What Is a Joint-Life Payout?

The term joint-life payout is a payout structure for some retirement accounts which allow the account holder to name an additional beneficiary who receives the payouts in the event of their death. The beneficiary is usually required to be a surviving spouse. This ensures that the surviving spouse still has a form of income after the account holder dies.

The option to choose a joint-life payout can be important to consider if it is offered. It may be found in some employer-sponsored retirement plans, pensions plans, and with some annuities. Joint-life payouts may also be associated with some insurance policies.

Key Takeaways

  • A joint-life payout is a payout structure that allows the account holder to name a beneficiary who receives the payouts in the event of their death.
  • Joint-life payouts help to ensure a surviving spouse still has a form of income after the account holder dies.
  • These kinds of payouts often come with higher fees, which can lower monthly payments.

How Joint-Life Payouts Work

Choosing a payout option is an important decision many account holders must make for their retirement accounts. When the payments are calculated by the provider, they are based on the life expectancies of both the retiree and the survivor. Some plan providers may restrict the survivor to be a spouse, or possibly a direct relative of the account holder.

Joint-life payouts give financial security to people who are dependent on their spouse or those who have no income after their spouse dies. That's because they are a guaranteed source of income. The benefits are first paid to the account holder during the course of their life. After he or she dies, any remaining benefits are paid out to the surviving beneficiary as long as they remain alive.

But there is one caveat: joint-life payouts often come with higher fees, which can lower monthly payments. Survivor benefits also tend to be much lower than those paid out to the retiree.

Because joint-life payouts come with higher fees, they may reduce your monthly payments.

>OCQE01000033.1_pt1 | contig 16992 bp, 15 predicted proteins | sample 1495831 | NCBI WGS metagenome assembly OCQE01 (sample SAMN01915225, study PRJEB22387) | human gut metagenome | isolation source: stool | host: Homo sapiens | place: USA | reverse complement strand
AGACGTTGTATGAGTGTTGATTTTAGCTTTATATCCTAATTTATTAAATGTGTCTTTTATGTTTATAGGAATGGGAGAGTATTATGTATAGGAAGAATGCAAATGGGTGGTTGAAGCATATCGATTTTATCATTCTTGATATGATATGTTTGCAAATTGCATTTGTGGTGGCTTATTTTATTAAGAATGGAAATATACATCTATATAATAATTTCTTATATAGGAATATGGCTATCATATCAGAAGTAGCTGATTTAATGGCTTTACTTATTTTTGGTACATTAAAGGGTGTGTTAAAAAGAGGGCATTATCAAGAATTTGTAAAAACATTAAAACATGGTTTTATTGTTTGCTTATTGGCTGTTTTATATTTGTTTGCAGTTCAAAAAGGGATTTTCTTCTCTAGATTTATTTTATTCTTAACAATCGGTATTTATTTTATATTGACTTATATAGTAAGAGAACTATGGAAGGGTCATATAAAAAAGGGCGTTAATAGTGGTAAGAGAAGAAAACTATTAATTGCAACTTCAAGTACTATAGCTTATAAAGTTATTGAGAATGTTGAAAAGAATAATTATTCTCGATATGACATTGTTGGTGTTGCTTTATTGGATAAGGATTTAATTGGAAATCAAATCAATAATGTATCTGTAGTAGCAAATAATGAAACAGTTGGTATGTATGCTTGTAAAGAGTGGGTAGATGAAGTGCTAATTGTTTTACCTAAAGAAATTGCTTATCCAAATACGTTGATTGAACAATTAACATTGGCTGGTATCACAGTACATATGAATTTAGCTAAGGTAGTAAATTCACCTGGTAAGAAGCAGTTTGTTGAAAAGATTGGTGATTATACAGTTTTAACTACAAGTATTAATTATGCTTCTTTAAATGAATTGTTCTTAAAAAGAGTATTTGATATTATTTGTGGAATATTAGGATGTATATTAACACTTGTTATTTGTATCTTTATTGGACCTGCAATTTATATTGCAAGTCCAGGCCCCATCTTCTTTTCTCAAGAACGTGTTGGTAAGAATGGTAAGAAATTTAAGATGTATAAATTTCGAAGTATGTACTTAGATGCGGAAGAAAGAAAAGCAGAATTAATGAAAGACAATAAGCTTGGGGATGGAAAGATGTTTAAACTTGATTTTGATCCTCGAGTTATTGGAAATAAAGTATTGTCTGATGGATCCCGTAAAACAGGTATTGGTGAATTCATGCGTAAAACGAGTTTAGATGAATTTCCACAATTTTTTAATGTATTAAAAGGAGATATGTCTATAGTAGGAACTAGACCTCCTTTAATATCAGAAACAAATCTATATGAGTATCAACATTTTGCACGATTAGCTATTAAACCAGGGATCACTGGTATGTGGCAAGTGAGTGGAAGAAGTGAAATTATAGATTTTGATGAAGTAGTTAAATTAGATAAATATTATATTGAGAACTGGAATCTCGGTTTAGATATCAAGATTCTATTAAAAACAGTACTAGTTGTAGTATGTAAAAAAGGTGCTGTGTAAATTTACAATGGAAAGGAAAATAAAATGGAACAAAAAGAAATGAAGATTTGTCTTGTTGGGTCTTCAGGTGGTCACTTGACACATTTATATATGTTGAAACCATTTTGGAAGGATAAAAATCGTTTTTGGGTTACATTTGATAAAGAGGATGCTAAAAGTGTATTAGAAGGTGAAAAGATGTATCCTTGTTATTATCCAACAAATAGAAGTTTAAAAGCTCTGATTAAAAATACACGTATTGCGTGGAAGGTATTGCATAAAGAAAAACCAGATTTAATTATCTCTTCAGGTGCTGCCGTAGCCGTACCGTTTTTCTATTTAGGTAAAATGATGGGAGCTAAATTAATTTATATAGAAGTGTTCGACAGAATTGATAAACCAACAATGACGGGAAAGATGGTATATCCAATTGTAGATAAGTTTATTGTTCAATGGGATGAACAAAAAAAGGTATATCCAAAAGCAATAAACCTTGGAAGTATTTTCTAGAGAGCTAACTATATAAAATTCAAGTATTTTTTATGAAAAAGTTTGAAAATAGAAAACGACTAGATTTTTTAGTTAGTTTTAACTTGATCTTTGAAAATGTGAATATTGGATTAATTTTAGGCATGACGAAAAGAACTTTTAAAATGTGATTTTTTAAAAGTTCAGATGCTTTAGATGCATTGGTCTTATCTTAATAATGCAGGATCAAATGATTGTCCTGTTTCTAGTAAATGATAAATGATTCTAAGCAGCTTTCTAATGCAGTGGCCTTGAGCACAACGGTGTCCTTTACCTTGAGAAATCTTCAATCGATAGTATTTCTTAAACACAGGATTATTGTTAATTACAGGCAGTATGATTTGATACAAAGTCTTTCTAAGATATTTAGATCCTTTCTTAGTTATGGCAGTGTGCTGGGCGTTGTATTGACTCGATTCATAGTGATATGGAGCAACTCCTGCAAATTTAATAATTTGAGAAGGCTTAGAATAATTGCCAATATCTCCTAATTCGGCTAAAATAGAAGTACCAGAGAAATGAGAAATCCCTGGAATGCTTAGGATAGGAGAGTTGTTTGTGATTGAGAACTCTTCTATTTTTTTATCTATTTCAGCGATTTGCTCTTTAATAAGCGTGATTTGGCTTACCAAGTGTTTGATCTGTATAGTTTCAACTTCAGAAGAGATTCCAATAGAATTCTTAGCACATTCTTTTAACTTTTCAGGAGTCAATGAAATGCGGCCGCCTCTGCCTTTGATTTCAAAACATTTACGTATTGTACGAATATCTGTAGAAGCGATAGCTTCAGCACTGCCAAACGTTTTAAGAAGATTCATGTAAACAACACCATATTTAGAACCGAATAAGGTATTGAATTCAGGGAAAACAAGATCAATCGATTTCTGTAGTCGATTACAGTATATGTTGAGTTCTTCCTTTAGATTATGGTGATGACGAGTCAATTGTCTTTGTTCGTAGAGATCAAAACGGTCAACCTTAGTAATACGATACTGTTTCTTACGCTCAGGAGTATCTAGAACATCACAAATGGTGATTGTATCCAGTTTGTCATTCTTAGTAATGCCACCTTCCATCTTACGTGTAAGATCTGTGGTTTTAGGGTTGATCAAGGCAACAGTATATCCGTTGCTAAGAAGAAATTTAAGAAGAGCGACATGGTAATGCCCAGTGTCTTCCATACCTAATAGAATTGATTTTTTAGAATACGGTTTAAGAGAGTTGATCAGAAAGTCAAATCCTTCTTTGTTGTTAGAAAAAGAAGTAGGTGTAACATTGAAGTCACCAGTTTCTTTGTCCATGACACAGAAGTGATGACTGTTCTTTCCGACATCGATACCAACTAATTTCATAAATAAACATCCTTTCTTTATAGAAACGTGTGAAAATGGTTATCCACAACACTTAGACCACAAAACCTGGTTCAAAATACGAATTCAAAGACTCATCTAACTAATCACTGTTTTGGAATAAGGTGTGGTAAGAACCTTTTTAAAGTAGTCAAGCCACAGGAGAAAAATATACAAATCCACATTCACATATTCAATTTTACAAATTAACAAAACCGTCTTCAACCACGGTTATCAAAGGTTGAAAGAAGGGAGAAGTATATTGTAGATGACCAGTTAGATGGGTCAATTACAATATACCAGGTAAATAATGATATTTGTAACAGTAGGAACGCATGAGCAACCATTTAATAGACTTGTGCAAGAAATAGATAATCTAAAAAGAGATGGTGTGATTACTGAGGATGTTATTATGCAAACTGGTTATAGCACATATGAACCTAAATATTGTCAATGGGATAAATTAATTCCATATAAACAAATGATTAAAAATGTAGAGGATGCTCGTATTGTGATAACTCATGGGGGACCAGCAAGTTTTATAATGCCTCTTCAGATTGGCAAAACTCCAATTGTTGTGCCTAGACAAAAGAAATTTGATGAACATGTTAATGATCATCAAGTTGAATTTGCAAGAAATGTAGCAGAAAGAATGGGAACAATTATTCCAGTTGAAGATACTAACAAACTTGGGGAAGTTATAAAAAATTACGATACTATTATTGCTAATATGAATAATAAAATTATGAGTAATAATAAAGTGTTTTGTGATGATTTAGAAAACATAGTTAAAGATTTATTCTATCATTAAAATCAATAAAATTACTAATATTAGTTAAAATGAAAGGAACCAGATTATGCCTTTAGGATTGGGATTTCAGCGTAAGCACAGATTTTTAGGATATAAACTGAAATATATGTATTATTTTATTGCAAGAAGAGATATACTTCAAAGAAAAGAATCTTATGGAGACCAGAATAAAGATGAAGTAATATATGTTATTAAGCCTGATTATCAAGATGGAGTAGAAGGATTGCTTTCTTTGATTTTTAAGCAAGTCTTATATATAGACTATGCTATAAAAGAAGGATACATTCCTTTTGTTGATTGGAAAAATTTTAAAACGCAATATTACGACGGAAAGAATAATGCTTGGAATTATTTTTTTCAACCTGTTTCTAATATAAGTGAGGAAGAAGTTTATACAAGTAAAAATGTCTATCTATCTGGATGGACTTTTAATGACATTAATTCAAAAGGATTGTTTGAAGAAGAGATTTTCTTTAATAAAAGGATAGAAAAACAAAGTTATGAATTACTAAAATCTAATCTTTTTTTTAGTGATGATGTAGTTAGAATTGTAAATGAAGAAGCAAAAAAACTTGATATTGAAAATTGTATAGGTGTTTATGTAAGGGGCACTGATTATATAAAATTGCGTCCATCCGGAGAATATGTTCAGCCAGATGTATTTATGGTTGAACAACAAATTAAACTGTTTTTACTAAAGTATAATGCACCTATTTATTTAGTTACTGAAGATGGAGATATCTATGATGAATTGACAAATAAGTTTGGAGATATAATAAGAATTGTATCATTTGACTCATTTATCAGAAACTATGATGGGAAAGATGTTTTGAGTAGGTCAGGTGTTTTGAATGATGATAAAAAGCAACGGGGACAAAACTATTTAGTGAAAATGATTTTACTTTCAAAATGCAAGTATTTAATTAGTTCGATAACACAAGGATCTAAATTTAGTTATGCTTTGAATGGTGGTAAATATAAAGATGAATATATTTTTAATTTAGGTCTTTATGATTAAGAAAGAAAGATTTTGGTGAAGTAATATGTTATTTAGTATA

Special Considerations

If you have a retirement account, annuity, or another type of investment product that has the option of a joint-life payout, you may want to consider all the important factors that can affect your payouts. For retirement accounts, do the fees substantially decrease the payouts? If so, perhaps a standard savings plan into a separate account vehicle for passing along after death could be a better option.

With joint-life insurance policies, premiums and estimated payouts are the key considerations. There can be many "what if" scenarios to consider with joint-life insurance policies—especially when you get older. What if both members of a couple die at the same time? Can the payout be passed to other beneficiaries? Could the couple get more coverage if each had an individual life insurance policy? What if a couple separates?

Often, the best thing to do is talk with a financial advisor who can run some of the numbers and provide the best advice based on different scenarios.

Joint-Life Payouts vs. Single-Life Payouts

Some retirement account vehicles default to a single-life option—also called life-only payouts—unless otherwise stated. In some cases, this may be the only option offered. The payouts stop when the original beneficiary dies, and do not continue being paid out to the surviving spouse. Because there's no stipulation that the payments continue after the account holder dies, payouts tend to be larger. This is common in pension plans.

Single-life payouts are generally a great idea for single people, anyone who doesn't have children, or for someone whose spouse may not need the extra income. But there's one important caveat to a single-life payout that you don't have with a joint-life payout: if you die shortly after you start getting your payments and have heirs, the company is not likely to pay whatever is left of the principal balance.

Example of Joint-Life Payout

Here's a hypothetical example of a joint-life payout. Let's say Mark wants to supplement his retirement income by taking out an annuity—an investment plan that will pay him regular monthly payments. When he buys the plan, he makes sure it comes with the option of a joint-life payout. If he amends his contract to include it, his spouse will be able to receive any remaining annuity payments after he dies even though the investment is in his name.